Pretty cool way to put it.. Fun read…
Wierd how peeps can not see how this takes place… Ignorance is ignorance i suppose…
I can say that ive been at fault of “not stepping away” from things in order to gain the outside perspective/be able to articulate something so its comprehensible….. What i found was good practice is just do it…step away and go over it as if someone else came up with it (whatever it is, drawing, writing a song, or writing in general etc.)…and find the flaws. Figure out how to fix those flaws to make it better in achieving its purpose… And listen to whatever criticism others give.. And it comes out well…tadah! I end up not worrying about if its bs or something written well..
Thought Catalog: Let Love Make You A Better Person. http://google.com/newsstand/s/CBIw7LXq2h8
Yeah dude thats when what you’re doing runs parallel to what you want to do…
Cool article… Parallel themes in re: music industry
Spot on sir… Spot on…: “Doing it this way saves them from any potential embarrassment of it “flopping” and/or the reality that even U2 isn’t gonna sell millions of copies like the old days. By any measure, conventional sales figures of this album would have looked bad by U2 standards even if still in line with rock-bottom expectations of music sales in 2014. So this gets them publicity and they get to look like they gave it away for free…”
Originally posted on BUMS LOGIC:
First, this isn’t really a first. Thousands of bands release free digital albums all the time. Even in the realm of major commercial artists obviously we had Radiohead “giving away” In Rainbows almost 7 years ago as part of a “pay what you want” thing… and as for selling it to a corporate sponsor for them to give away, Prince had his Twenty Ten CD given away with a newspaper in the U.K. a few years ago. AC/DC, the Eagles, Justin Timberlake, Prince and several others have cut exclusive deals with the likes of Target and WalMart. Jay-Z had an (intrusive) app to deliver his free album (sponsored by Samsung). And Beyonce and others have done the suddenly announced/released “IT’S HERE NOW” album…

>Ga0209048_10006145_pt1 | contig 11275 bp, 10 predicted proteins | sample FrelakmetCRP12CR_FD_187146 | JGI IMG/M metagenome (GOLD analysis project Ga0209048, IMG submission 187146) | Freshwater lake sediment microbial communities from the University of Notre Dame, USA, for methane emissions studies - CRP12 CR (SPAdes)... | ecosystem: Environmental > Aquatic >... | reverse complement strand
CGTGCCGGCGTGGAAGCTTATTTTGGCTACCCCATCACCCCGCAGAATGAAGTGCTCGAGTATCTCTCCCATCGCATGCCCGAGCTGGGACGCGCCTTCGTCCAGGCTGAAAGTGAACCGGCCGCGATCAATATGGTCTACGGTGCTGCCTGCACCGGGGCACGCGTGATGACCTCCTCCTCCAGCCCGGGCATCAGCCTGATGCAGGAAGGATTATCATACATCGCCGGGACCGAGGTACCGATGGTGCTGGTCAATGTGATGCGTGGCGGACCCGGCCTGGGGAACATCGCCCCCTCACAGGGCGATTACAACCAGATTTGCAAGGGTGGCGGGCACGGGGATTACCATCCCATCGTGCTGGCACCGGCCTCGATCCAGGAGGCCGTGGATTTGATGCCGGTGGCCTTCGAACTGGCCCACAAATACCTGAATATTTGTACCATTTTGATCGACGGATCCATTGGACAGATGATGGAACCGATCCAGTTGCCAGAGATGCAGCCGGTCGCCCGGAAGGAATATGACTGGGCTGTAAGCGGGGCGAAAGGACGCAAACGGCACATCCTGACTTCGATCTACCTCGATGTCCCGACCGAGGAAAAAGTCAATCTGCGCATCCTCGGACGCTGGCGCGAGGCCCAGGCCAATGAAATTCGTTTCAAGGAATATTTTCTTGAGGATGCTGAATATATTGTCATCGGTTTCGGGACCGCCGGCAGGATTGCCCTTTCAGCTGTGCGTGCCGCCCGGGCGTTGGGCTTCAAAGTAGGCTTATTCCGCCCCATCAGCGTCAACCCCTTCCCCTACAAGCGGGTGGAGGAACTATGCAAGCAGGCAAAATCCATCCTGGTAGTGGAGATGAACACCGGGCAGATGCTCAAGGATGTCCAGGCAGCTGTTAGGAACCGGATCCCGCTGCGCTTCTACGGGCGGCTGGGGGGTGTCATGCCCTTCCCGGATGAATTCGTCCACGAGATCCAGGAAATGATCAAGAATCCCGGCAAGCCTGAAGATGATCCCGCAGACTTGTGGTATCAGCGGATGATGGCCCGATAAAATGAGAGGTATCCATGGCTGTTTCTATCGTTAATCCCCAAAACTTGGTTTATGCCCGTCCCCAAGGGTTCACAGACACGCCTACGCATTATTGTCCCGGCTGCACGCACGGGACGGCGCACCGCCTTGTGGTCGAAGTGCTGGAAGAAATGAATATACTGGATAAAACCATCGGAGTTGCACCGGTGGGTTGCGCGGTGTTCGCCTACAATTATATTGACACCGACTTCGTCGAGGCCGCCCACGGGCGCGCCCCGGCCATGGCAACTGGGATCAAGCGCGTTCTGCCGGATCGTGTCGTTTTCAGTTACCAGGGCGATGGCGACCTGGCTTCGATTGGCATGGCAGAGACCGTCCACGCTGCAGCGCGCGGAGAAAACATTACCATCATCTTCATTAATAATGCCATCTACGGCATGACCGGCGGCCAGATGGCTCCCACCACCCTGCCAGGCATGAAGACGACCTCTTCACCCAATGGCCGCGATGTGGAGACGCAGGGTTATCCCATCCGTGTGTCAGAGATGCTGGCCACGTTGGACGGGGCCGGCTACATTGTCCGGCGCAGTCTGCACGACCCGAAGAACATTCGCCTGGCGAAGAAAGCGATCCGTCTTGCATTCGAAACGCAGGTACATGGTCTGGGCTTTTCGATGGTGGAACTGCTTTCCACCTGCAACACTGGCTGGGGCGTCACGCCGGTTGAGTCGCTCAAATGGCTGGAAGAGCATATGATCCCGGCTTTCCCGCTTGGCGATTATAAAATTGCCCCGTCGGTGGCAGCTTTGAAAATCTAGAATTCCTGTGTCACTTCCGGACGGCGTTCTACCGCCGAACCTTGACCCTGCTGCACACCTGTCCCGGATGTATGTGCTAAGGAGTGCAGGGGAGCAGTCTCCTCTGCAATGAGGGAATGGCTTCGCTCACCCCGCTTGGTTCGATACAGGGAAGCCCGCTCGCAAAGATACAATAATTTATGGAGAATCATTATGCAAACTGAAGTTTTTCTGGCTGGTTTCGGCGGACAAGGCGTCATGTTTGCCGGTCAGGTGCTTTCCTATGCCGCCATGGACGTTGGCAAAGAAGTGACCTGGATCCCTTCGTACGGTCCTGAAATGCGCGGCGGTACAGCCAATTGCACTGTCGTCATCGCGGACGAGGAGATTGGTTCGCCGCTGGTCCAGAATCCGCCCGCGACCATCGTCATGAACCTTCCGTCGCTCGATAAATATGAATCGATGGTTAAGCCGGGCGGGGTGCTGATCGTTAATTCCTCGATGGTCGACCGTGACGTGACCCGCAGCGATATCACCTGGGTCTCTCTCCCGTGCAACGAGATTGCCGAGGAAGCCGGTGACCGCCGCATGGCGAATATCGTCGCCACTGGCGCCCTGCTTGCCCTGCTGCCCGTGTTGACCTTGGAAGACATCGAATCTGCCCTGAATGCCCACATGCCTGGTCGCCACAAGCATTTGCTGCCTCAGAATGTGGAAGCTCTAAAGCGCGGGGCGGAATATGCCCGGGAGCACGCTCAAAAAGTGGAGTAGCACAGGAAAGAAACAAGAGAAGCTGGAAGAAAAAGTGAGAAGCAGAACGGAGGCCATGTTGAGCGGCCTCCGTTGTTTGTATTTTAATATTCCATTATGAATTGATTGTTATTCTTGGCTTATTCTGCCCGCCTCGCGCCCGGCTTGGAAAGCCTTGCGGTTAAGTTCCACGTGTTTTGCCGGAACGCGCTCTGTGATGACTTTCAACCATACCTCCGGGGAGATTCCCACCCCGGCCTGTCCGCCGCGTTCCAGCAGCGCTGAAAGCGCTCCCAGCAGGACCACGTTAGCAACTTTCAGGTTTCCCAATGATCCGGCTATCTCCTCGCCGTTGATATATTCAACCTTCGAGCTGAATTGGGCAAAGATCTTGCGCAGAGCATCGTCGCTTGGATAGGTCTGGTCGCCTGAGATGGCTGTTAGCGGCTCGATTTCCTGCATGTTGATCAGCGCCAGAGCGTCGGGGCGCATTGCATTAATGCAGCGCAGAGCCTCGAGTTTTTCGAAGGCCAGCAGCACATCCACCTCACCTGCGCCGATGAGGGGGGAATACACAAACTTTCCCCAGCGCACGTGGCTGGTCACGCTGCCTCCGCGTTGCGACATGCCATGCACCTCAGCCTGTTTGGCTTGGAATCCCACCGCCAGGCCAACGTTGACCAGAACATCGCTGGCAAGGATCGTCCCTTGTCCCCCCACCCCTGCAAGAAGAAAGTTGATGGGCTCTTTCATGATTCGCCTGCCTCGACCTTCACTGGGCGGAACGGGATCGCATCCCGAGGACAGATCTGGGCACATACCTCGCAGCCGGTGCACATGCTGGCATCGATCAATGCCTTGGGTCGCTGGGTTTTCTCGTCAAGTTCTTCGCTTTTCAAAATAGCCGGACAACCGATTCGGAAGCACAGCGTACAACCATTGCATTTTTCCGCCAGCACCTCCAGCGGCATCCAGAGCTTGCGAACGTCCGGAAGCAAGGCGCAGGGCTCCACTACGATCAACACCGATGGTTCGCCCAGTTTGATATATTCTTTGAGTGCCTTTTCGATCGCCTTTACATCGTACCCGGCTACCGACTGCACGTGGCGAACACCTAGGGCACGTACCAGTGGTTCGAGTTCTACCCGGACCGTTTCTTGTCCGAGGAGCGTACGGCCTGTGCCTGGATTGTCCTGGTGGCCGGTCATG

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and there we have it….
Originally posted on Quartz:
The above chart, which comes from a survey of 1,007 Americans conducted by RBC Capital Markets and was published in a note this morning—I tweeted out RBC’s more detailed but harder to read chart earlier today—gives a nice illustration of what’s happened in US online television over the past 18 months.
YouTube, Netflix, and, in particular, Amazon continue to capture eyeballs. The commercial TV networks continue to lose them—in this case not for their linear broadcasts, although that is happening too, but for their online properties. (To be fair, the networks’ content still is being consumed online, just not necessarily through their websites).
Another thing that stands out: HBO Go really is a niche service, at least according to this survey. Another way to look at it, though, is that there is plenty of room for it to grow.